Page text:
The court called the government's argument that the "lack of an orderly transition in policy will produce immediate harm and precipitous injury" as "colorable" and "convincing." "We also conclude that the public interest in ensuring orderly change of this magnitude in the military – if that is what is to happen – strongly militates in favor of a stay." And, the court notes, if the Administration is successful in getting Congress to repeal the policy, the case will become moot.
Responding to Judge Fletcher's argument that discharges should be suspended pending the appeal, the majority asserted that "this 'carve out' is inconsistent with the stay itself and would be subject to the vagaries of unintended consequences. It could have the unfortunate effect of encouraging violations of Section 654 in the interim, which, if the statute were ultimately to be found valid (an issue on which we express no opinion), would leave the persons involved in a precarious position, because even Appellees admit taht the government could resume discharges if the district court judgment is reversed."
The court conluded that "prudence mandates restraint until the final judgment is rendered."
Fletcher argued in dissent that if discharges were suspended, he would agree that "the balance of hardships would tip sharply in favor of the Defendants," so he sought a partial stay.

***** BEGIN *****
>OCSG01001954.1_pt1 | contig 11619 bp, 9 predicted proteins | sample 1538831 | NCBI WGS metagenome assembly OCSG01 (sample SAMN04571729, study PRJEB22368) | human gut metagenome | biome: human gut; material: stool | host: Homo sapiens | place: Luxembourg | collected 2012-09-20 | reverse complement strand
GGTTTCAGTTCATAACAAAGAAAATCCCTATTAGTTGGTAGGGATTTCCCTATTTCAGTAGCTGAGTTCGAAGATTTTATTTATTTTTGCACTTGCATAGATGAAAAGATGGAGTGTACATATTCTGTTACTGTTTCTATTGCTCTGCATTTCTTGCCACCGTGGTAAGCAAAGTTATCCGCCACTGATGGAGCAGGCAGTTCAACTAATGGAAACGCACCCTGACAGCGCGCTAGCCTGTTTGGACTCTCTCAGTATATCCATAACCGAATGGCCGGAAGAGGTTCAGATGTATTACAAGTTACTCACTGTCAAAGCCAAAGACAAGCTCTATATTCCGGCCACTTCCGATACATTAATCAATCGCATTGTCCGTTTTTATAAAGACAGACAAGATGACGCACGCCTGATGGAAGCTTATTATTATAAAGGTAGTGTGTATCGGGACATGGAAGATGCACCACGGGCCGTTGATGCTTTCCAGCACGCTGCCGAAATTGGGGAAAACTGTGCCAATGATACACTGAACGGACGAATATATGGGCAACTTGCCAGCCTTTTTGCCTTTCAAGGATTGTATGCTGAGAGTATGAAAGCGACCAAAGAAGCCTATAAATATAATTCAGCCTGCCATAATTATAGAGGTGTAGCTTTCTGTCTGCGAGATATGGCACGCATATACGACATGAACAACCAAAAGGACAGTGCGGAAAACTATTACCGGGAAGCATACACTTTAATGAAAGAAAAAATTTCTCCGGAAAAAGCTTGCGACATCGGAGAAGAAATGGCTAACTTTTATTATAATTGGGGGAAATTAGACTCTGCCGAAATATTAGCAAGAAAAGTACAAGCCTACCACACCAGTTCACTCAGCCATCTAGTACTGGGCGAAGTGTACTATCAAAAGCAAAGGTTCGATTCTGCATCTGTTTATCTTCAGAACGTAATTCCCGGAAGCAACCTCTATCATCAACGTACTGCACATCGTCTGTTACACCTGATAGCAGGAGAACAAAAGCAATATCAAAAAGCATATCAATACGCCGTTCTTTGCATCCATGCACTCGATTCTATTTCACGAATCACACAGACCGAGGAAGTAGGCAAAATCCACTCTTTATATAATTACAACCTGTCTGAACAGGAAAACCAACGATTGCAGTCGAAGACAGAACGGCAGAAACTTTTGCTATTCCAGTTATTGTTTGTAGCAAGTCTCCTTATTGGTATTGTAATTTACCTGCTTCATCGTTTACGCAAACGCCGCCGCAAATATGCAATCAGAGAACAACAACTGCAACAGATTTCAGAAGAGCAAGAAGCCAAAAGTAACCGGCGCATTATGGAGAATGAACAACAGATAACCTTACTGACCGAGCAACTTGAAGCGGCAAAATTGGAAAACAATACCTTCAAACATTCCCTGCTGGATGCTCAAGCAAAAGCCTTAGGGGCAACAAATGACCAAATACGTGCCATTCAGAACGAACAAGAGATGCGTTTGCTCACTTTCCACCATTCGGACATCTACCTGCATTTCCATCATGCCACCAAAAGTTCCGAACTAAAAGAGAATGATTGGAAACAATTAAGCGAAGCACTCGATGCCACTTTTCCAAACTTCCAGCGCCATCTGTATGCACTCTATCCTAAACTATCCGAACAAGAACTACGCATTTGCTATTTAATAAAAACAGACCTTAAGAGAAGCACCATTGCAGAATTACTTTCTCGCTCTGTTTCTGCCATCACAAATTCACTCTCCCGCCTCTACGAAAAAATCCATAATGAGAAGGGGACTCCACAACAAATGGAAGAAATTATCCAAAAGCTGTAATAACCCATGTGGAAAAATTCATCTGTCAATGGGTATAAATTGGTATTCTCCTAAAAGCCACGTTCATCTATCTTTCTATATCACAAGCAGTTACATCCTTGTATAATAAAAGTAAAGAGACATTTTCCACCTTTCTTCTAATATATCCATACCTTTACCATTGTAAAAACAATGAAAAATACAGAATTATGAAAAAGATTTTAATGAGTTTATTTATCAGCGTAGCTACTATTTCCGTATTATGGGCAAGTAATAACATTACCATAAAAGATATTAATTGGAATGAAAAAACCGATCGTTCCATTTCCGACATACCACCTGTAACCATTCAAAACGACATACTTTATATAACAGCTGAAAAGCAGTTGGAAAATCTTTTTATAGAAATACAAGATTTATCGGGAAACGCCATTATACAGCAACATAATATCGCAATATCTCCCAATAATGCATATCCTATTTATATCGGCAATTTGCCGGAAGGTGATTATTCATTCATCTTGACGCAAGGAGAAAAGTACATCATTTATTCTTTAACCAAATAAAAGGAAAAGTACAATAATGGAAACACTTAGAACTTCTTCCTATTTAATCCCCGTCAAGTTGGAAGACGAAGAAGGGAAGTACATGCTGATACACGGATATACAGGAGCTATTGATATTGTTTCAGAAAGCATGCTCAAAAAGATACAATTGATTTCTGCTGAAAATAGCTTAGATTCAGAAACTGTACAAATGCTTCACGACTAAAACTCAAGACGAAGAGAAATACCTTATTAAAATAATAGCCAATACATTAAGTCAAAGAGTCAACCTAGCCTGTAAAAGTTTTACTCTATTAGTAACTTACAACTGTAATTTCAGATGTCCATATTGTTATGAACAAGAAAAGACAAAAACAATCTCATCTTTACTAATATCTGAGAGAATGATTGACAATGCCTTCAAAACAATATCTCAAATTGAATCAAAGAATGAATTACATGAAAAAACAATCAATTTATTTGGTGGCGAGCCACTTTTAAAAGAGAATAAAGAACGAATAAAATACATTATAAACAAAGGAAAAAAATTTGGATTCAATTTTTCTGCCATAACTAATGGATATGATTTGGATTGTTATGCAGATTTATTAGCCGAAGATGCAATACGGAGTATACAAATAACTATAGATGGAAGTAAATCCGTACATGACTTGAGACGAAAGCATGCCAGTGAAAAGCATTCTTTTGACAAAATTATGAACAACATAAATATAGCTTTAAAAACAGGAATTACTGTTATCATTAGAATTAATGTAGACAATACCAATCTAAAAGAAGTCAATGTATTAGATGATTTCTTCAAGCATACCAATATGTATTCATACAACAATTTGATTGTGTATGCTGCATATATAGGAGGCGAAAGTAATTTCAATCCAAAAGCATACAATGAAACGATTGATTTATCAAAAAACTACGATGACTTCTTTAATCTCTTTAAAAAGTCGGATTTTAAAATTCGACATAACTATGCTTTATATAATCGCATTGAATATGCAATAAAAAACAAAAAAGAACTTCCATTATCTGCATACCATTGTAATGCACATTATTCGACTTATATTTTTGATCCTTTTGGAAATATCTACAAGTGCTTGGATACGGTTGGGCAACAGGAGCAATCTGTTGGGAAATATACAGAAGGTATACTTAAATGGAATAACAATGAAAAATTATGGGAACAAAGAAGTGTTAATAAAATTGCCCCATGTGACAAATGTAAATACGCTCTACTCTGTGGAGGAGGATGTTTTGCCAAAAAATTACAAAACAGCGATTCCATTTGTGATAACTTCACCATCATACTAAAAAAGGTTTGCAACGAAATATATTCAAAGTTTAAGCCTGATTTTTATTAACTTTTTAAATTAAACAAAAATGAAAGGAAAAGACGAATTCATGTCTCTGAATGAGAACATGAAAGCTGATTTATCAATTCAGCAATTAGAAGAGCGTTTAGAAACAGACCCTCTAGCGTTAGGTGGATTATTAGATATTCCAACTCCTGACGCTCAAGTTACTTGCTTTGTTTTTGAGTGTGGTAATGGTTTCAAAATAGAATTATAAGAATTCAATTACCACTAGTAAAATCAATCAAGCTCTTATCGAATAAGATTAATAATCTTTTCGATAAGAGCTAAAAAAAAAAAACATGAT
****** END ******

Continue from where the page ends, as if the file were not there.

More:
Where does this leave us? DADT remains in full force and effect pending appeal of the decision on the merits. Unlike the Prop 8 case (Perry v. Schwarzenegger) which was put on an expedited appeal schedule when the panel stayed Judge Walker's ruling pending appeal, and which is slated for oral argument on December 6, this case is not, so far as I know, on an expedited schedule, so the hearing most likely will not take place until sometime next year. Which definitely means that if the repeal attached to the Defense Authorization Bill does get passed during the lame duck session of Congress, the Pentagon report comes out on December 1, and the president and Pentagon certify readiness to proceed, this could be moot before an oral argument could be held in the case.
A bigger question is presented if it turns out the only way to get the Authorization bill through Congress is to drop this provision. In that case, what is the likelihood that a DADT repeal can get through the new Congress. Tomorrow night we'll know whether control of the House has passed to the GOP; we may not know about which party controls the Senate until later, given the closeness of several races. In any event, a Congress in which one or both houses are controlled by the GOP is not a likely place for DADT repeal… in which case all hopes will then ride on this case.